Herbs in the Garden
Host: Gary Bachman, Ornamental Horticulture Specialist
With the increased interest in gardening, more home owners than ever are growing herbs in home gardens today on Southern Gardening.
Herbs are a popular group of vegetable garden plants and many gardeners think they’re hard to grow. Herbs have been used for centuries for flavorings. And believe it or not, herbs just don’t come out of those cute little jars. They can add interest with a wide variety of foliage color, aroma, and textures. Right now the gardens centers have a broad variety of herbs ready to plant into your landscape. Now personally I would grow herbs in containers so they can be placed near the house for easier harvest. I’d like to suggest some herbs that can make any new gardener look like a pro. Dill is a popular choice with its frilly fine textured foliage. This is a forgiving herb that is a popular choice for fish dishes and the flower heads are used for home grown dill pickles. Another fine textured feathery herb is bronze fennel. This herb adds a sophisticated anise flavoring to dishes. Thyme is a popular low growing and trailing herb. English thyme is a common green variety. For color, try either lemon or variegated thyme while wooly thyme has a fuzzy pubescence on the leaves. A coarse leaved perennial herb is sage. The common variety has grayish green leafs, but there are more foliage color options. Icterina is variegated with dark green centers and light green edges and Tricolor has green, white and pinkish foliage and looks really good in a container. Herbs can be used fresh, or be dried down to store for use on a cold day next winter.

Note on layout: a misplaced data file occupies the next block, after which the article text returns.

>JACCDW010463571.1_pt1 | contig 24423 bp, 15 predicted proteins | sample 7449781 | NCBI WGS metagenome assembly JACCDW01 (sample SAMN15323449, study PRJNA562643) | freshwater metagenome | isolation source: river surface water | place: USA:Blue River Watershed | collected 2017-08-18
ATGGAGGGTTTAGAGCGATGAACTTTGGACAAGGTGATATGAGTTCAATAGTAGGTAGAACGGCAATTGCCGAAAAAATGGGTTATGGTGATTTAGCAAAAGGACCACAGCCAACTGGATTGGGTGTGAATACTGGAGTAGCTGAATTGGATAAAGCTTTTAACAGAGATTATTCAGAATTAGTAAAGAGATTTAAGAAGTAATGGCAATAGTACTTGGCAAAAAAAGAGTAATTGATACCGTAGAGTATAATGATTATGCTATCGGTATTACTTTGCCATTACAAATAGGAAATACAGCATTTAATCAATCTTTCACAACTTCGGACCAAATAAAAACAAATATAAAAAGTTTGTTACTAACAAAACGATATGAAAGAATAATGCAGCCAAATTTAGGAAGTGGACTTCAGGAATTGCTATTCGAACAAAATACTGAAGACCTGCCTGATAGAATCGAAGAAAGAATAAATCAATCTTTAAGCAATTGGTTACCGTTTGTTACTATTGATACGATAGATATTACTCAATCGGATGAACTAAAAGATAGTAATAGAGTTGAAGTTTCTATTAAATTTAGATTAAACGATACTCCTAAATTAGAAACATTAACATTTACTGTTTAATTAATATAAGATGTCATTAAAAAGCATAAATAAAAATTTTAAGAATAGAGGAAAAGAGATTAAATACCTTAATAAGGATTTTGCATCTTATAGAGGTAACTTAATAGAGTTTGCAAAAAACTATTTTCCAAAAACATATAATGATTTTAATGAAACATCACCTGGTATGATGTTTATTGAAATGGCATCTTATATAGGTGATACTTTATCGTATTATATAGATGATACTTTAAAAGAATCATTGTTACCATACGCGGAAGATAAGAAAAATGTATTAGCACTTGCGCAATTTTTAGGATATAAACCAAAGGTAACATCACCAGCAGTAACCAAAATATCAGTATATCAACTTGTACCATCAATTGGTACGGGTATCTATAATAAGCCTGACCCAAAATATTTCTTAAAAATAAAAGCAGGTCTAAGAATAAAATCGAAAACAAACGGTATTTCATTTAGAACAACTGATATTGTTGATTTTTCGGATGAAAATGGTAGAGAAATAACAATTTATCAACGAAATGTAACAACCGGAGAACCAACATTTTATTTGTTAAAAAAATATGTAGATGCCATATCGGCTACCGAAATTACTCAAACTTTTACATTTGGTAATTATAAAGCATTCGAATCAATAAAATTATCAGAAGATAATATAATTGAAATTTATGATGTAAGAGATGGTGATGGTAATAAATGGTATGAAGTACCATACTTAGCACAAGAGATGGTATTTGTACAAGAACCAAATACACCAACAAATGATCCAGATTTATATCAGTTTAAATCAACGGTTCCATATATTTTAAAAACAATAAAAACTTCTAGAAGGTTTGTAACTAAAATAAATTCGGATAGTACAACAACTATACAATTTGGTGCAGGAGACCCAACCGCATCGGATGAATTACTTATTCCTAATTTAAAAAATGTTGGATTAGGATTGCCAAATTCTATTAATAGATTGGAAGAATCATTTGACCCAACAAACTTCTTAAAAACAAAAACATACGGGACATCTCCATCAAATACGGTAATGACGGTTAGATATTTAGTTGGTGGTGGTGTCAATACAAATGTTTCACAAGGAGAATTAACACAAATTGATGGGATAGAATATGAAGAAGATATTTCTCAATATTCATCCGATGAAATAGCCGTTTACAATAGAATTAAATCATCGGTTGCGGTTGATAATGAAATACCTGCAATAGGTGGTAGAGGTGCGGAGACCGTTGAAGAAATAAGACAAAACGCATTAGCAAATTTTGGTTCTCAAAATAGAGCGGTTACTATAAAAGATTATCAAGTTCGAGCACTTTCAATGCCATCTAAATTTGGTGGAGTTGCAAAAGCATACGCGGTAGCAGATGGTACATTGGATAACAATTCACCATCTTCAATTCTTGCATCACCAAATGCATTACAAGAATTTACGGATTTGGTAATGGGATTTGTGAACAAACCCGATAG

Herbs should be picked in the morning when their aromatic essential oils are at their peak. I’m horticulturist Gary Bachman for Southern Gardening.